GROM operators have earned the nickname of “The Surgeons” thanks to their extensive medical training and knowledge, as well as their surgical ability to coordinate and execute special operations. Understandably, their total numerical strength is classified.

Poland’s Military: My Personal Observations

My own personal observations of the Polish Land Forces personnel are admittedly limited, but I include them herein for whatever they’re worth. While I never actually trained with them, I got a fair amount of personal interaction with their personnel assigned to the Kosovo Force (KFOR) multinational peacekeeping force while I was a contractor with DynCorp (now part of Amentum) at Camp Bondsteel, Kosovo

My interactions with the Wojska Lądowe KFOR contingent basically consisted of watching them safely clear their weapons at the clearing barrels situated at the base entry control points, socializing with them at the base food court, and attending Catholic Mass celebrated by their chaplain. This is admittedly very anecdotal, but all the Polish soldiers I either spoke with in-person or observed from a distance struck me as very professional, squared-away, and with a high state of morale.

Currently there are 27 Troop Contributing Nations in KFOR, combining for a total troop strength of 3,735. Poland’s contribution is 247 soldiers, which equates to 6.6% of the total.

M1 Abrams in Poland

U.S. Army M1 Abrams Main Battle Tank variation fires at a target at Bucierz Range at Drawsko Pomorskie Training Area, Poland, August 11, 2020. DEFENDER-Europe 20 was designed as a deployment exercise to build strategic readiness in support of the U.S. National Defense Strategy and NATO deterrence objectives. In response to COVID-19, DEFENDER-Europe 20 was modified in size and scope. Phase I of the modified DEFENDER-Europe 20 was linked to exercise Allied Spirit, which took place at Drawsko Pomorskie Training Area, Poland, June 5-19 with approximately 6,000 U.S. and Polish Soldiers. In phase II of the modified DEFENDER-Europe 20, a U.S.-based combined arms battalion will conduct an emergency Deployment Readiness Exercise to Europe July 14-Aug. 22.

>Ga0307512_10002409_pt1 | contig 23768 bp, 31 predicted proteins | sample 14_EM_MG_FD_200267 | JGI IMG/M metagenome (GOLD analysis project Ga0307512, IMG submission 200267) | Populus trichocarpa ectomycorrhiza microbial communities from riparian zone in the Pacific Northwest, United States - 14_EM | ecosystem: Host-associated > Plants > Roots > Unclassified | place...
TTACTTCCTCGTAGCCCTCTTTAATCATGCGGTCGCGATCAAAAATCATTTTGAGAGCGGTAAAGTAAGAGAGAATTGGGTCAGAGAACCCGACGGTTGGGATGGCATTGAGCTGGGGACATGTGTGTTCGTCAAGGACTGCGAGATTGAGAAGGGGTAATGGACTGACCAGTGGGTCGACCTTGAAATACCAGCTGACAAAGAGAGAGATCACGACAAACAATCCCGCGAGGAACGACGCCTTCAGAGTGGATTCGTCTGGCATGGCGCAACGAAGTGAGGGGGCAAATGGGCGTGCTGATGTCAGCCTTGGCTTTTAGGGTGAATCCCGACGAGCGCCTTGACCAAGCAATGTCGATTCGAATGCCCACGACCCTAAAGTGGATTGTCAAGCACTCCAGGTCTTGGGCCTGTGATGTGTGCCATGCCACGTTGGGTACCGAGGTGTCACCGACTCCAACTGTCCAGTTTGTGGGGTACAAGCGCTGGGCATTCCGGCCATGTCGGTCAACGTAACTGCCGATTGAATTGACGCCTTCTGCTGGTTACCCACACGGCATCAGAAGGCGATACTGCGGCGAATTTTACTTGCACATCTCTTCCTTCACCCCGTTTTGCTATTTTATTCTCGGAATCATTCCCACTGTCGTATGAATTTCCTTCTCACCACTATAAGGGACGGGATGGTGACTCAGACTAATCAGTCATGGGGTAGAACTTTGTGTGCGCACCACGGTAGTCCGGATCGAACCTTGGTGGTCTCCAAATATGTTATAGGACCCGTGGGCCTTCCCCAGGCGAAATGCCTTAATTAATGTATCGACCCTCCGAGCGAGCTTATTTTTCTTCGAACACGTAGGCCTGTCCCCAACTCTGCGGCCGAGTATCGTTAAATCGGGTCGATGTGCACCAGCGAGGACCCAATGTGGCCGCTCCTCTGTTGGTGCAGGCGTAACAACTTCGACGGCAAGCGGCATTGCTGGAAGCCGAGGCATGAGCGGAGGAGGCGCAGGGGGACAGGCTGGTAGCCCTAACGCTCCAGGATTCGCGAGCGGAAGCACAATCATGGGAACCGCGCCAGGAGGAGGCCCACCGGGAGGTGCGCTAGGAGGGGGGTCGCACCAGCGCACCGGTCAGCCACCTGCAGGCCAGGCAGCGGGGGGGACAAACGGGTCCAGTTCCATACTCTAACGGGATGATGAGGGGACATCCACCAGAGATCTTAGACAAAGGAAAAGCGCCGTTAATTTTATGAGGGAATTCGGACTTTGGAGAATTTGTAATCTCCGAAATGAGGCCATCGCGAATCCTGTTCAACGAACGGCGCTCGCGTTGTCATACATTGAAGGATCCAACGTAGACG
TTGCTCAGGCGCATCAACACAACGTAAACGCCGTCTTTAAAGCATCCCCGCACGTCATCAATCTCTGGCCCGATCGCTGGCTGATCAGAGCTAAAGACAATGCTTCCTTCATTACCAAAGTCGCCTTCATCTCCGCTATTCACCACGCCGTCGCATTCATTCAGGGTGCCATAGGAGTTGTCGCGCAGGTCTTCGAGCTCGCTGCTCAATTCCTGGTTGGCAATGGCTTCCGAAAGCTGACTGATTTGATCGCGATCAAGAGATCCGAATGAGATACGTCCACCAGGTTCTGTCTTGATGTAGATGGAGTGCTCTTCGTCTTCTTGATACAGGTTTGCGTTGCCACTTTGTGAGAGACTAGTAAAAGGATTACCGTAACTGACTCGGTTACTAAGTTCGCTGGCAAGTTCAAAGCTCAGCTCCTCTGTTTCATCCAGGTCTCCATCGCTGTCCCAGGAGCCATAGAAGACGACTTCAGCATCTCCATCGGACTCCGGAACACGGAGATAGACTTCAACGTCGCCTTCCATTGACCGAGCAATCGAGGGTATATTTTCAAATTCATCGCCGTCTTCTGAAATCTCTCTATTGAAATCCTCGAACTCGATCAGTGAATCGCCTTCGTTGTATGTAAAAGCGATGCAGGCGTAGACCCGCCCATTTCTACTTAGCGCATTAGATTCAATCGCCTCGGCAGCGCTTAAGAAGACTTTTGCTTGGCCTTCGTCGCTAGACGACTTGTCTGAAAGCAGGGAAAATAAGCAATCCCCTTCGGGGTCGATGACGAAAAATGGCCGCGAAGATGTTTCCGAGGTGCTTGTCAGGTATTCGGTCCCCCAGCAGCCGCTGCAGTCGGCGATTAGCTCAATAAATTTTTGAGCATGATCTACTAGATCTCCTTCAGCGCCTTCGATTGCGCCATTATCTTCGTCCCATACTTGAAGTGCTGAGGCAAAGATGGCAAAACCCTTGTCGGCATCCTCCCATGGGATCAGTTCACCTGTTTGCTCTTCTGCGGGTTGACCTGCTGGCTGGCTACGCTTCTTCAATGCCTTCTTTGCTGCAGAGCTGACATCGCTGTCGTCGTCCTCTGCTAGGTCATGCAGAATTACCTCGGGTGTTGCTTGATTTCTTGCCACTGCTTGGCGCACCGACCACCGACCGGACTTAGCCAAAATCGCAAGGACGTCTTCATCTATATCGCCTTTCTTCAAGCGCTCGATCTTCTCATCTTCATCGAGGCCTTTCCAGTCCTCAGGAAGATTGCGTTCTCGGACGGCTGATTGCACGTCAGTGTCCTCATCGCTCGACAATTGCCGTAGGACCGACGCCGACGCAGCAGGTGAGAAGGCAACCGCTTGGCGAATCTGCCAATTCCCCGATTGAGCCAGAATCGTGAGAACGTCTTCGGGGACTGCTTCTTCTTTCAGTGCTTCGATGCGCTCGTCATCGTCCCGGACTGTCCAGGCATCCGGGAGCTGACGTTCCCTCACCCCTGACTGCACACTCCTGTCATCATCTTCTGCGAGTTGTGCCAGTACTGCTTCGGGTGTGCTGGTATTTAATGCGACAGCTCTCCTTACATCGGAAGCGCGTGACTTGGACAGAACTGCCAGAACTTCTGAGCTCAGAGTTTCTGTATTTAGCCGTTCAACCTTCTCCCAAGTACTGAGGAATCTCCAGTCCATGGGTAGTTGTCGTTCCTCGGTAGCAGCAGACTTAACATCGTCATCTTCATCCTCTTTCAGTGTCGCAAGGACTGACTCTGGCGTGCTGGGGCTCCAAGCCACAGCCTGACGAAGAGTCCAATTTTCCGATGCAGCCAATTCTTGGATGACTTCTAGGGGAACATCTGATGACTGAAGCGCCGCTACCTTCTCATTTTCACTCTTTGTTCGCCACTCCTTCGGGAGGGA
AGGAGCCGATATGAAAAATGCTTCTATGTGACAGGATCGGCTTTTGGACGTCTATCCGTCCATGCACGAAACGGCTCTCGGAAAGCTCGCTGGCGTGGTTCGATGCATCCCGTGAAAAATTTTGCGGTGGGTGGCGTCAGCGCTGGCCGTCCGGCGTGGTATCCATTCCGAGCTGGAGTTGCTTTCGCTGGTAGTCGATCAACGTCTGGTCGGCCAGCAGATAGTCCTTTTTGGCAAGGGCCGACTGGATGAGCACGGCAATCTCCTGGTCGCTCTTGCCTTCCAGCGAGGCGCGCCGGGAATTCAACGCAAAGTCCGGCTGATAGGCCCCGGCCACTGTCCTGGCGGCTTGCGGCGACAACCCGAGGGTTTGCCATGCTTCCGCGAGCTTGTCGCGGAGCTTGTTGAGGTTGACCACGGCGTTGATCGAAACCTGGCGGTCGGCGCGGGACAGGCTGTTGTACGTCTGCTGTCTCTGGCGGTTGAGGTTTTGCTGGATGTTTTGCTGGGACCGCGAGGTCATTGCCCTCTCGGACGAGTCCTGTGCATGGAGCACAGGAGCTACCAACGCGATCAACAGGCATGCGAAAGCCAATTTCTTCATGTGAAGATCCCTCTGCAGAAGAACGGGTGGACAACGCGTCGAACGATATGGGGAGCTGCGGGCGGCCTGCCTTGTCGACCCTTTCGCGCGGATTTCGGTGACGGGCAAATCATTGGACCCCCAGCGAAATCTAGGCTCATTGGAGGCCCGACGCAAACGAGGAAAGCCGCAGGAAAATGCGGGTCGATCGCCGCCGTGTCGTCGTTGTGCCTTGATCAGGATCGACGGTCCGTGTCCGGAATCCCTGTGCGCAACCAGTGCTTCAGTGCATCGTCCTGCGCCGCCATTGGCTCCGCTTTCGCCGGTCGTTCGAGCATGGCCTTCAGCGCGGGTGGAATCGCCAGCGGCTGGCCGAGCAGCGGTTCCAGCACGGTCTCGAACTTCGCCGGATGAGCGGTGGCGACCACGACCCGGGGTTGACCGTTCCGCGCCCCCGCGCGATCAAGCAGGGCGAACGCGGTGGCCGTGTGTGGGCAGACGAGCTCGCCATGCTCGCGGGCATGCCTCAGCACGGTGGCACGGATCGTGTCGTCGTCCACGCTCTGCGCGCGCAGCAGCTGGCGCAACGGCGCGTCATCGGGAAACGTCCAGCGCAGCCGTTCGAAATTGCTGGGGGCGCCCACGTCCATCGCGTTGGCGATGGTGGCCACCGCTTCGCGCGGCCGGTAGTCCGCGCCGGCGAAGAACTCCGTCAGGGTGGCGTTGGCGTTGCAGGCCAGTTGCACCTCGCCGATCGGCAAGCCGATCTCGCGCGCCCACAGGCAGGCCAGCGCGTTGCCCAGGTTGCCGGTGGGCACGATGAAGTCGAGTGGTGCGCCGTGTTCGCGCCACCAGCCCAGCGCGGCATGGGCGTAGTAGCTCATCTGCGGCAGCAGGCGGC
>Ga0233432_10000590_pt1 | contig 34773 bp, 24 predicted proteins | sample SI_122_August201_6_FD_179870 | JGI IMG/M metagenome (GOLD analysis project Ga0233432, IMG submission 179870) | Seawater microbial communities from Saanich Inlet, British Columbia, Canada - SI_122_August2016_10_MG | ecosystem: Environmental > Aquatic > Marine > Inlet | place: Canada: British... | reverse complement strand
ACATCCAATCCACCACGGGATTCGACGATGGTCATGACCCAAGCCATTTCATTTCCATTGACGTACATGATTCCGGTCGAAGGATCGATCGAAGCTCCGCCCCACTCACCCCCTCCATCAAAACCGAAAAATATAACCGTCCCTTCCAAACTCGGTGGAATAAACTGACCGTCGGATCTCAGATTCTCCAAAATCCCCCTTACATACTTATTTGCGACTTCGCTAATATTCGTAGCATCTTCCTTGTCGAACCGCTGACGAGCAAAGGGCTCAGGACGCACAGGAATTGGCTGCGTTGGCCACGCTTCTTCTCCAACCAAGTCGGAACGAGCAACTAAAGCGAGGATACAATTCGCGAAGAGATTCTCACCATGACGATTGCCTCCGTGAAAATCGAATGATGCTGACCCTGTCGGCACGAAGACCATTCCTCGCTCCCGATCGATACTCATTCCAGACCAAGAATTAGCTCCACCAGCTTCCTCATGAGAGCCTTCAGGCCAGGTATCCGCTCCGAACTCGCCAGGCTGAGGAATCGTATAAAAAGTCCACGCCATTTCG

These observations, combined with the external research I conducted for this article, give me a very high degree of confidence that should the unthinkable happen – should Vladimir Putin launch a conventional invasion of NATO lands – the Polish Armed Forces will be willing and able to fight the scourge.

Christian D. Orr is a former Air Force Security Forces officer, Federal law enforcement officer, and private military contractor (with assignments worked in Iraq, the United Arab Emirates, Kosovo, Japan, Germany, and the Pentagon). Chris holds a B.A. in International Relations from the University of Southern California (USC) and an M.A. in Intelligence Studies (concentration in Terrorism Studies) from American Military University (AMU). He has also been published in The Daily Torch and The Journal of Intelligence and Cyber Security. Last but not least, he is a Companion of the Order of the Naval Order of the United States (NOUS). In his spare time, he enjoys shooting, dining out, cigars, Irish and British pubs, travel, USC Trojans college football, and Washington DC professional sports.

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Christian D. Orr is a former Air Force officer, Federal law enforcement officer, and private military contractor (with assignments worked in Iraq, the United Arab Emirates, Kosovo, Japan, Germany, and the Pentagon).